As a wildlife photographer and observer you have a responsibility to enjoy your wildlife encounters safely and ethically. If you cause a subject to move away, you are too close. If your actions cause wildlife to flee, it could very well be the difference between life and death for your subject because the struggle to survive is great at certain times of the year. Keep in mind that you are not the only one your subject has encountered. Perhaps one small error on your part is no big deal in the overall scheme of things. But cumulative negative encounters by one person after another add up to learned behavior, and a once-tolerant subject may flee at the mere sight of the next photographer who comes along. Or, even worse, it may act defensively and attack.
My friend Moose Peterson has a quote on his website that states: “No photograph is worth sacrificing the welfare of a subject.”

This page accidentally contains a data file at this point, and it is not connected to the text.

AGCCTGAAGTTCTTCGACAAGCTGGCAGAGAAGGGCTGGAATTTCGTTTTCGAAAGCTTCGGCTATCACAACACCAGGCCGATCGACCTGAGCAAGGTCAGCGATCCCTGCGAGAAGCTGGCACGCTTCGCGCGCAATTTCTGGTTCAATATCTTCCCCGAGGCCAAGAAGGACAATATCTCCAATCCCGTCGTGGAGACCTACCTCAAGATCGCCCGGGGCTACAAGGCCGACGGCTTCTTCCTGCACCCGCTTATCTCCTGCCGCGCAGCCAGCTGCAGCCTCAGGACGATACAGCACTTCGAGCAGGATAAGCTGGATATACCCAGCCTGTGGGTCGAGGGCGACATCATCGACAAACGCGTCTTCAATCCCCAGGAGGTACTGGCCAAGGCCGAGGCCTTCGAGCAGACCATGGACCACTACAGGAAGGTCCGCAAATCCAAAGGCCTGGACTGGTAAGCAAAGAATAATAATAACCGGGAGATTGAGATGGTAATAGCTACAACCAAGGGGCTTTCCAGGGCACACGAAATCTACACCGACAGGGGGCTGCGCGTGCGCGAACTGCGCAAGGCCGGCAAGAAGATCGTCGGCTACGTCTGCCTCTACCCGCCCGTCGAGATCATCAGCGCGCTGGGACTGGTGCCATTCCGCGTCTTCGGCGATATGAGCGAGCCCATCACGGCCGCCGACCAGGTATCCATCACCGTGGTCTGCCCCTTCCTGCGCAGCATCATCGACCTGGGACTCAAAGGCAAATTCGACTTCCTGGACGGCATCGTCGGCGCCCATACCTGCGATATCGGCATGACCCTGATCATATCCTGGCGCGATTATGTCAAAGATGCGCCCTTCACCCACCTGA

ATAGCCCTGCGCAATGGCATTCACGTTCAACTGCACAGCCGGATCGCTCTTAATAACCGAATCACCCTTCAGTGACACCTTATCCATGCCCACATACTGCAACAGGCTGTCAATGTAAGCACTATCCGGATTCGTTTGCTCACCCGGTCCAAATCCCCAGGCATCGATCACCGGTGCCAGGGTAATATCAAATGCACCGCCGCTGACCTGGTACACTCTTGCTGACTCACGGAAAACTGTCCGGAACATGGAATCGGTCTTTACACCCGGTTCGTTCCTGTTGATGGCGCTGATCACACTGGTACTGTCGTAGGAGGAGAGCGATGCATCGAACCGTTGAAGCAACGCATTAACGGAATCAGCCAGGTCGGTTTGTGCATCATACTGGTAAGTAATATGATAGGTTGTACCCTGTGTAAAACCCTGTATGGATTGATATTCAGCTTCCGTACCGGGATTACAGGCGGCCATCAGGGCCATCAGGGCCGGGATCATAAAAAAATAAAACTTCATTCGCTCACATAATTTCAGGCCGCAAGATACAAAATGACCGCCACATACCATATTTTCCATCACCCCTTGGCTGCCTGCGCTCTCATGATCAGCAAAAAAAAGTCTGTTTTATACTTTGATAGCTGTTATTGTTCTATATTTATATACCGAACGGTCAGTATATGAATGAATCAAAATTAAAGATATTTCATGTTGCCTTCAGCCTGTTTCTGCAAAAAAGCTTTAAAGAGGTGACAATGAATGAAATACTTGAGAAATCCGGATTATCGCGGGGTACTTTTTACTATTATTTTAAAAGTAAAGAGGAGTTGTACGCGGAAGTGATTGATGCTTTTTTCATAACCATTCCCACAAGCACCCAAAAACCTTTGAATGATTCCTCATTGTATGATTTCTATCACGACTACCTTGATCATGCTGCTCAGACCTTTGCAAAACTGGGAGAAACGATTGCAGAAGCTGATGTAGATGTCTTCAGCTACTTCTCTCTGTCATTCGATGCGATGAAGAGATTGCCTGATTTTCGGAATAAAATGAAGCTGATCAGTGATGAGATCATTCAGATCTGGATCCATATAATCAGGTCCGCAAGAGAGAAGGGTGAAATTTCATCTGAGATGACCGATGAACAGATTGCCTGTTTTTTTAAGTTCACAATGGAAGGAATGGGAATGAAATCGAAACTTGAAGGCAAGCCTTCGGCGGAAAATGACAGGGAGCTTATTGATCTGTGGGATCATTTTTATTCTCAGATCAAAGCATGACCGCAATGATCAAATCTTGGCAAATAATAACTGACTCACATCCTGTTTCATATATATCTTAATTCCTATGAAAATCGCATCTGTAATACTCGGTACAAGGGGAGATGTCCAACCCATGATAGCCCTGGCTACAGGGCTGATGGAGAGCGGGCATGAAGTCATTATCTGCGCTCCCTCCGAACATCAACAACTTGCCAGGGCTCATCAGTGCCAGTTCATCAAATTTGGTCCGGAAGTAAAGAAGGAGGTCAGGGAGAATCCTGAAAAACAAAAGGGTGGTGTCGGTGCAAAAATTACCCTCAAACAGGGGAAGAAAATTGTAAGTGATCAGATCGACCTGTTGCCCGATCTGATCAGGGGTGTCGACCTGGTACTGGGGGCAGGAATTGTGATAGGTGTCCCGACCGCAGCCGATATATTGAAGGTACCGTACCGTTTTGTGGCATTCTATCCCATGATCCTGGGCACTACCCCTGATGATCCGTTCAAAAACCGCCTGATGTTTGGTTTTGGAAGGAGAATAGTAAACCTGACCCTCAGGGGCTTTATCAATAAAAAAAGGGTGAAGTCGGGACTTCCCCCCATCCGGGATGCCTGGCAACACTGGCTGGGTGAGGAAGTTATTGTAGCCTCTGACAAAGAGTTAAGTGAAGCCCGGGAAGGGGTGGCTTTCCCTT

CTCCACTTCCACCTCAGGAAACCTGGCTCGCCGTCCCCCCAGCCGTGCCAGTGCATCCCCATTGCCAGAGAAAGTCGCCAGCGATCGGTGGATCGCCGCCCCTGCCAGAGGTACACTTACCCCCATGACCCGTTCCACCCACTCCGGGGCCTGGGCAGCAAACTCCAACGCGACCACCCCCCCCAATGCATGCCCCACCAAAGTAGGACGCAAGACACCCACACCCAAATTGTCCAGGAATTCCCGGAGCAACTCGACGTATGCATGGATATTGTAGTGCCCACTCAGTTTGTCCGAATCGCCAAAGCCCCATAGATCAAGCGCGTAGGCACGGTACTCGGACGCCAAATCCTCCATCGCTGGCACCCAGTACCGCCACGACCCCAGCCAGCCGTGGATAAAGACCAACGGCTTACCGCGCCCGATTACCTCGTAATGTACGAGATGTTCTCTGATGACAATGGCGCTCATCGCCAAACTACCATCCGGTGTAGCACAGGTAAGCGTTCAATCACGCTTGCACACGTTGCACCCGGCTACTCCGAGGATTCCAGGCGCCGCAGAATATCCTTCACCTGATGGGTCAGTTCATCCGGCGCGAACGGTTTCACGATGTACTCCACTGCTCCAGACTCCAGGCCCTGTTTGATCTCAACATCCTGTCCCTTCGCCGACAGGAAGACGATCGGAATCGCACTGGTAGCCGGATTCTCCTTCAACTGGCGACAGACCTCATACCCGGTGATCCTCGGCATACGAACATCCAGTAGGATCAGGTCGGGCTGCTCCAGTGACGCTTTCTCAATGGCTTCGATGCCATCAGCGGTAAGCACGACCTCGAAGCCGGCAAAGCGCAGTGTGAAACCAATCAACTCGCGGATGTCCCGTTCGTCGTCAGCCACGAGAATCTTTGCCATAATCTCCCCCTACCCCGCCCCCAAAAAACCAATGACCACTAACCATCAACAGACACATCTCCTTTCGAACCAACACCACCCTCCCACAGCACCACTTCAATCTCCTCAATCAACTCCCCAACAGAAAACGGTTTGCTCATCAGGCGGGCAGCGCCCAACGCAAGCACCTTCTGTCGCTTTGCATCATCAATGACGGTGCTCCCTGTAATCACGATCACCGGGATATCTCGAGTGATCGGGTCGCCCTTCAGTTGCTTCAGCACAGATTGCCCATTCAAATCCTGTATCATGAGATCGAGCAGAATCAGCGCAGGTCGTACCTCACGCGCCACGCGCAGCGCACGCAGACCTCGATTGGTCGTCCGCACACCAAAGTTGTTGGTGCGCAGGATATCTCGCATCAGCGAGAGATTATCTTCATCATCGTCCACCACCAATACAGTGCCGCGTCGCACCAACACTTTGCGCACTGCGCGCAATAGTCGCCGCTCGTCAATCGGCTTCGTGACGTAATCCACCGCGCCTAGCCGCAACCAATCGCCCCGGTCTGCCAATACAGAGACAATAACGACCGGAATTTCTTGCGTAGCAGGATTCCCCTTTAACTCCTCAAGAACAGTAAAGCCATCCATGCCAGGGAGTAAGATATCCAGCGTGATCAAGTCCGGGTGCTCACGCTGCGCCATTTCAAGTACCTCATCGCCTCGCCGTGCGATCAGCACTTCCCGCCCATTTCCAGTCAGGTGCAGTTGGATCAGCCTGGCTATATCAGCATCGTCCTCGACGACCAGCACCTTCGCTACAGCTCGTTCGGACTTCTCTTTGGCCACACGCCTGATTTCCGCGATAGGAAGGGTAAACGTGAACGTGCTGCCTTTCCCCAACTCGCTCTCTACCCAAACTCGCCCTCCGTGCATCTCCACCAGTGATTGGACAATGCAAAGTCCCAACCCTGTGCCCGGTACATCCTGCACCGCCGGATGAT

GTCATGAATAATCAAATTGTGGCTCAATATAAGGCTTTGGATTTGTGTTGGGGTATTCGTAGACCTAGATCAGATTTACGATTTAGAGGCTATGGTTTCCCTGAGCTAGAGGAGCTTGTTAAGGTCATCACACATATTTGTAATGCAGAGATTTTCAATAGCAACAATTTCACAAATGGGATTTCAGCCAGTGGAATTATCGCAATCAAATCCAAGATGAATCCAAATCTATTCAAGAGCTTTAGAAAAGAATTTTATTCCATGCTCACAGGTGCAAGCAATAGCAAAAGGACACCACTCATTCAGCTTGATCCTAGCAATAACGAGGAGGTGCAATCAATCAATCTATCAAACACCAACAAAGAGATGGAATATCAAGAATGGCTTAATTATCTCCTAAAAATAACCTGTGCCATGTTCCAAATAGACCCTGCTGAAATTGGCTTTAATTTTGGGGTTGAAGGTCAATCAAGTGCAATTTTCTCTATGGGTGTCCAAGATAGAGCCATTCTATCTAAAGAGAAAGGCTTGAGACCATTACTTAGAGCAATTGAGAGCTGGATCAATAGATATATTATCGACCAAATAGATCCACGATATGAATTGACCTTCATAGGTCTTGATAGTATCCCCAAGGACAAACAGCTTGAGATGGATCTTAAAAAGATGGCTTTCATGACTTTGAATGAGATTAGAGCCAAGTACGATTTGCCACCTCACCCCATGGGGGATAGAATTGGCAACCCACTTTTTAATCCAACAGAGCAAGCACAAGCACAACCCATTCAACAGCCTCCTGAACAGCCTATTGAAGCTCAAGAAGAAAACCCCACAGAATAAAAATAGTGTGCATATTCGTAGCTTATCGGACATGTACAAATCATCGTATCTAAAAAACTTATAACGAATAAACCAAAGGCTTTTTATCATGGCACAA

NANPA has published the following guidelines for practicing good field ethics:
From a strictly selfish standpoint, if wildlife continues to have negative experiences with people, our photographic opportunities will become less frequent and making great shots will be an even harder challenge to overcome.
Laws and rules are put into place for your protection, as well as that of the wildlife you pursue. Be alert, obey the rules, and pay attention to signs that warn you of possible danger (Figure 4.5).
Figure 4.5 Signs are put in place to warn of possible danger from wildlife. By paying careful attention to them, you can avoid unpleasant, if not dangerous, situations.